The founders of PAX have said again and again that PAX is the people. They’ve compared the convention to a party. They’re just the hosts, it’s the guests who make it awesome.
I had so much fun and learnt a lot at PAX Aus 2014. I met and heard from all sorts of people, from politicians to TV show hosts, to game developers and random friends-I-hadn’t-met-yet. Here’s a few shout outs to some smart, generous geeks who made PAX awesome. (Hit the links to jump ahead).
- Diversity Lounge
- Medic Charity
- Nicole Stark
- Randy Pitchford
- “Queering Video Games” Panelists
I wasn’t sure what to expect, but I instantly loved the diversity lounge. It was a fairly small room (I hear it’ll double in size for 2015). filled with several consoles, tables to play RPGs and card games and booths along the wall celebrating and supporting diversity. They even had panels!
— Eve Beauregard (@Eve_Beauregard) October 31, 2014
I wandered around inside a little bit and everyone was really friendly. It just felt like a nice, chill space to relax and hang out. It felt very welcoming.
In fact, while poking around some nice people asked me if I wanted to play a game with them. The exchange went like this:
Game Master: “Hi, do you want to play a game?”
Me: “Uh, okay, what type of game?”
Game Master: “It’s a time travel rolepla…”
Me: *immediately sitting down ready to go* “I’m in”
It was an indie game the GM had made called Retro Causality. It was tonnes of fun, the best part – other than founding the Holy Laser Empire and saving PAX – was how welcoming and friendly the whole thing was. It was great to be asked to sit down and I could just join in and suddenly belong.
It brought a great smile to my face as I flipped cards, travelled through time rifts and ate a cookie from the Cookie Brigade (who raised over $22,000 for Child’s Play over the three days of PAX).
Medic is a group of people from all over the world who have banded together to make a difference by harnessing their unique individual talents.
Medic constructs creative and ambitious campaigns which are uniquely designed to benefit each cause in the best way possible. We present them through our strong and loyal network of #Medics the world over, with the ultimate goal of making the geeky culture we’re a part of as socially conscious as it is awesome.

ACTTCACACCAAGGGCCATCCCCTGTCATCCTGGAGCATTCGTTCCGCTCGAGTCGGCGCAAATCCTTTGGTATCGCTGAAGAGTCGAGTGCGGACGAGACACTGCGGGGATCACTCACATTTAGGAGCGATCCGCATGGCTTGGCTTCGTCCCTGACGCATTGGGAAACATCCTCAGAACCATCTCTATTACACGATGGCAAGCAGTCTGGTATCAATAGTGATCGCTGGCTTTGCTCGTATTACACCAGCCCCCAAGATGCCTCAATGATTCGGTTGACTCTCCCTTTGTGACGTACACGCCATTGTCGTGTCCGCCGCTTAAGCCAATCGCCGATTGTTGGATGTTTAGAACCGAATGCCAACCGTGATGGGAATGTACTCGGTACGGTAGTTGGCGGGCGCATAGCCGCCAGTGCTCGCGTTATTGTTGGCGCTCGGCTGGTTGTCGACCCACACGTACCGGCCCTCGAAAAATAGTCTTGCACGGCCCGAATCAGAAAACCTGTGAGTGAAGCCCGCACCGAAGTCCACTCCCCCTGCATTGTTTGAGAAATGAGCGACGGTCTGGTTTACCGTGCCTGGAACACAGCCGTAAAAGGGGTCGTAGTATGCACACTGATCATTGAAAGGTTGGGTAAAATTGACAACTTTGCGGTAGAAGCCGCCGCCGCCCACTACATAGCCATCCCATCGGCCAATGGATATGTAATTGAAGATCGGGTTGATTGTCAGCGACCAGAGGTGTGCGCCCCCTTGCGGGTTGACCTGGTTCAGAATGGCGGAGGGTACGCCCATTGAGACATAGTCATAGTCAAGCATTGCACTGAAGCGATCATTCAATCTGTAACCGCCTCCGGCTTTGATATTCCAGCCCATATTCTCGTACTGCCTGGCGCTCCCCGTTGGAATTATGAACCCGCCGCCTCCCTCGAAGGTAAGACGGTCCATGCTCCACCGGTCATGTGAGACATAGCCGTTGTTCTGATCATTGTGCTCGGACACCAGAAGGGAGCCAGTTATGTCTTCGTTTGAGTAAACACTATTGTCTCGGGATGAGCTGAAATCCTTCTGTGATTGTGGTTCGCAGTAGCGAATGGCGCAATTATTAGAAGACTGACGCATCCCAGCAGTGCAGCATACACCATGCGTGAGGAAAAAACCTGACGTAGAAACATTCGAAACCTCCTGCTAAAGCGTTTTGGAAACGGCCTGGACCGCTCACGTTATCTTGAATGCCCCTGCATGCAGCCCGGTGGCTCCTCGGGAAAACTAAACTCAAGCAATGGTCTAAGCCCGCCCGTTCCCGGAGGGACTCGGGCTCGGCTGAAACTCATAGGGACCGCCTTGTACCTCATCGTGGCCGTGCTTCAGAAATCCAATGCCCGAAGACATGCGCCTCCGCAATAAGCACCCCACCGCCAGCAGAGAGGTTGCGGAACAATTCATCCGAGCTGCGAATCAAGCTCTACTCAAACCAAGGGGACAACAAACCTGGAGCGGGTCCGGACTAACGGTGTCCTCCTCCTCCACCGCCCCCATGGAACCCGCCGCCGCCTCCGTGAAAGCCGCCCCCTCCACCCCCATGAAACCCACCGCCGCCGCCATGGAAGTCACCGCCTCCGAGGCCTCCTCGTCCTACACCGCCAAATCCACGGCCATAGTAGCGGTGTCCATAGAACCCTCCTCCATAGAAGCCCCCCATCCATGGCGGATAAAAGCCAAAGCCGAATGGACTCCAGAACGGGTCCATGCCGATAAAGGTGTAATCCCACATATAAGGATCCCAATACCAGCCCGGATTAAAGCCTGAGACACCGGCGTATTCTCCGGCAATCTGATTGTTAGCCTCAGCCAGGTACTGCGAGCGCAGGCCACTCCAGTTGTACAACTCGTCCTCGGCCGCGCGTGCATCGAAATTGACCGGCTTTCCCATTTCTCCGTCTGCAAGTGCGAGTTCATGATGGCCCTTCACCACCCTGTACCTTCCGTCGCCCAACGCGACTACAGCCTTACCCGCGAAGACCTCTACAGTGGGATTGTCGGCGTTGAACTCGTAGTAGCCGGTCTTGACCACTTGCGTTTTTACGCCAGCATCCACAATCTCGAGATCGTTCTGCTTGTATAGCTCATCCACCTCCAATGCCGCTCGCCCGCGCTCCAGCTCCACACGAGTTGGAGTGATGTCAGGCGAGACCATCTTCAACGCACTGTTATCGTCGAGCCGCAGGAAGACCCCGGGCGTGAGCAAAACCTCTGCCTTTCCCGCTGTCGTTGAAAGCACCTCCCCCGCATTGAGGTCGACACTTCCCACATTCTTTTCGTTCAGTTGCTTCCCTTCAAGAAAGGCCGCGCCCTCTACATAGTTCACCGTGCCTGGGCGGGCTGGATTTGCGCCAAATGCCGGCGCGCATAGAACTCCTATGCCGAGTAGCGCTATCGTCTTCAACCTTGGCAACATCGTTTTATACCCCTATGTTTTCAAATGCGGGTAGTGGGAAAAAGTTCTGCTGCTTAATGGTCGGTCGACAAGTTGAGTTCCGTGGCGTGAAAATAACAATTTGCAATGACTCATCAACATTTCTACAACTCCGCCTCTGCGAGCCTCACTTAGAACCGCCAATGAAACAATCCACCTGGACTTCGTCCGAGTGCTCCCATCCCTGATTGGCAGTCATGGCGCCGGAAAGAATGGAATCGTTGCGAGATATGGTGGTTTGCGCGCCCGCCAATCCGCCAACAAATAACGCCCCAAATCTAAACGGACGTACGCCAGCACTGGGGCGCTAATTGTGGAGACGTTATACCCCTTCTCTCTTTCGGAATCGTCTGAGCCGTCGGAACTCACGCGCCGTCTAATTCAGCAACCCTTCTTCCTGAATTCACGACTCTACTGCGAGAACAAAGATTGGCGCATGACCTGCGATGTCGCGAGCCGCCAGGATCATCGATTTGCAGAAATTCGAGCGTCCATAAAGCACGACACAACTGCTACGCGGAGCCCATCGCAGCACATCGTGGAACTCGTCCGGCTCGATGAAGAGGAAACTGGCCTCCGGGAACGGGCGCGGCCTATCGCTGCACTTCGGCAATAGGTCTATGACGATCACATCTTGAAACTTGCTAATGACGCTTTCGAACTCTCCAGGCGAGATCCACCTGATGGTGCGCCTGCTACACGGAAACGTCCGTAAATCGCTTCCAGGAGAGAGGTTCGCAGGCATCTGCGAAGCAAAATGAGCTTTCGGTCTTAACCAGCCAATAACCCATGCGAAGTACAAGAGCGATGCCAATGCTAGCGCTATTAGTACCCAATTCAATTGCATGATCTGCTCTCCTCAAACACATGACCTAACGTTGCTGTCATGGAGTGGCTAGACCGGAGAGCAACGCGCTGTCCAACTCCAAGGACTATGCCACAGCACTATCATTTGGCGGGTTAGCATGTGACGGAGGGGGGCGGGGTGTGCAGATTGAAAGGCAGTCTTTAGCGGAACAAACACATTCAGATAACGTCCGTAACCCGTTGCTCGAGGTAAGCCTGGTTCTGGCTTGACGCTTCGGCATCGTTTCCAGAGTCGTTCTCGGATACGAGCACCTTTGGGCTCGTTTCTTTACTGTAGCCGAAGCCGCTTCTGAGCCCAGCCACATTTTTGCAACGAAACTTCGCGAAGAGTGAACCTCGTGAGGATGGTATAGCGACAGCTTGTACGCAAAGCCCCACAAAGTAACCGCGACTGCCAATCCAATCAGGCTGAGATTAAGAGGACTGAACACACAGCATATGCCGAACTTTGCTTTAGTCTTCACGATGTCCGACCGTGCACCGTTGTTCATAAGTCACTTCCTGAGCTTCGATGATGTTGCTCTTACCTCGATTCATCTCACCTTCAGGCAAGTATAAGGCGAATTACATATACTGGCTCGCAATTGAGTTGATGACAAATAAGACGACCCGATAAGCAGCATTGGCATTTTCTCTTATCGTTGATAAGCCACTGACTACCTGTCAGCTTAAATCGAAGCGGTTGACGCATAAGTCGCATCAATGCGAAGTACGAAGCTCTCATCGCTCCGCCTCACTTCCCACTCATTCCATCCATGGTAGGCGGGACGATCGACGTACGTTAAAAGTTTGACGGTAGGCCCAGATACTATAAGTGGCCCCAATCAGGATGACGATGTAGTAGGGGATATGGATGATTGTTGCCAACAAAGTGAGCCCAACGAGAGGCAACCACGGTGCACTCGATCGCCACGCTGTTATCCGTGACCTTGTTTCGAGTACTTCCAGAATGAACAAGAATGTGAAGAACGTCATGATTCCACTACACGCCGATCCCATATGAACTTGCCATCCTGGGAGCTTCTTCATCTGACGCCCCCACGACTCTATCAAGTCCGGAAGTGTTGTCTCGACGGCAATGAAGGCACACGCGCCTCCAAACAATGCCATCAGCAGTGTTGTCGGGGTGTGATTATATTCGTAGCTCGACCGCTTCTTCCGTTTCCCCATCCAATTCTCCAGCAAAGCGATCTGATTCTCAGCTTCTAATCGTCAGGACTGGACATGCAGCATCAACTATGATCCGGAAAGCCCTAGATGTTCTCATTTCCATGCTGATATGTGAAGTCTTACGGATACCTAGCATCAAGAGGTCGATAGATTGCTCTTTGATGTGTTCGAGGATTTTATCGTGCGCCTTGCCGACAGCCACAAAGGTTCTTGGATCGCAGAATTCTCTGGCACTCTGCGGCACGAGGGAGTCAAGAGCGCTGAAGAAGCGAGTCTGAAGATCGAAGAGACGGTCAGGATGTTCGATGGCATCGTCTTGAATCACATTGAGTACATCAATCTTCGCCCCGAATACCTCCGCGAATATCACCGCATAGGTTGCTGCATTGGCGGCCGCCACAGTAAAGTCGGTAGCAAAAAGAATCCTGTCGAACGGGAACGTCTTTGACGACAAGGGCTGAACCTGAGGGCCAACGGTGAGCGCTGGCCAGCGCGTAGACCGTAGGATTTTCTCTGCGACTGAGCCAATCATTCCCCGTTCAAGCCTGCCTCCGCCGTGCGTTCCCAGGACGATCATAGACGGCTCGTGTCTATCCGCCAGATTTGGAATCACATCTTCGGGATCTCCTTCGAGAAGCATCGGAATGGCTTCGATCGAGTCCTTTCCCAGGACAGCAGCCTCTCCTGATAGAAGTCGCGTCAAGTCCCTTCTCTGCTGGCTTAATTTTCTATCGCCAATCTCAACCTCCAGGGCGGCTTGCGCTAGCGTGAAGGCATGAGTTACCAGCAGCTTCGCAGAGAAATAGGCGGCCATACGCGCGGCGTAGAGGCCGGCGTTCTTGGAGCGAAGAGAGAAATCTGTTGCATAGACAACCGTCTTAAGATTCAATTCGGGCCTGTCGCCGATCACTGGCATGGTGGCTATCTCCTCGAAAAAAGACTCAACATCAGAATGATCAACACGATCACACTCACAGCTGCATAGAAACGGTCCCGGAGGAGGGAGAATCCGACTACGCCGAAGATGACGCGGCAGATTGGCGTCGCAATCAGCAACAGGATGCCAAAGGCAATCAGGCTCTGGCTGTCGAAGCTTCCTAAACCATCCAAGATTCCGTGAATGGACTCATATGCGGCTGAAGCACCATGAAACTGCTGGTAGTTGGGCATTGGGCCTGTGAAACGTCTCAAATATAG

During PAX Aus 2014, Medic raised over two grand for Special Effect, an amazing group that modifies controllers so people who wouldn’t otherwise be able to can play games.
— Eve Beauregard (@Eve_Beauregard) November 3, 2014
We all know the mental benefits gaming – and just being part of that community – can have. Special Effect is a great initiative: at PAX I found out they had modified a controller so one person could play – and complete – GTA using only their face! How cool is that?
I really admire Eve and the work she and Medic are doing. It’s amazing and heart-warming to see fellow geeks – and some Aussies, at that – making the world a better place and helping others join in, become aware and use our community’s geeky superpowers for good.
I didn’t get to meet Eve in person, but everyone from Medic I talked to was so passionate about helping others. Definitely a group to support.
The unsung heroes of PAX.
People who volunteer to give up their weekend and miss out on seeing and being an attendee at PAX, to help make everyone else’s PAX amazing. They check passes, help people out who are lost, answer questions, entertain the lines, and more.
Every enforcer I met was helpful and friendly.
I was in a panel where someone’s son had gotten lost. Enforcers scoured the theatre then commandeered the PA system to give helpful instructions to the boy to get him safely back with his family. Quick, efficient and friendly help – and a relieved family, as well, I’m sure.
I even had an a little incident, myself. I had been waiting in line for a while to ensure I’d get into a certain panel. One of my friends further back in line called me up in crisis-mode – something was up and so they’d left the line. I gave up my spot at the front to go help them. As soon as I did, the line starting moving into the theatre. One lovely enforcer not only helped me find my friend and made sure we were okay, but made sure we didn’t miss out on the panel.
Thank you, enforcers. You’re the best!
I’ve written about Ninja Pizza Girl before and the more I see of it the prouder I am to have backed it during the Kickstarter. I backed at a higher level, and you could see the results of this in the PAX Aus demo.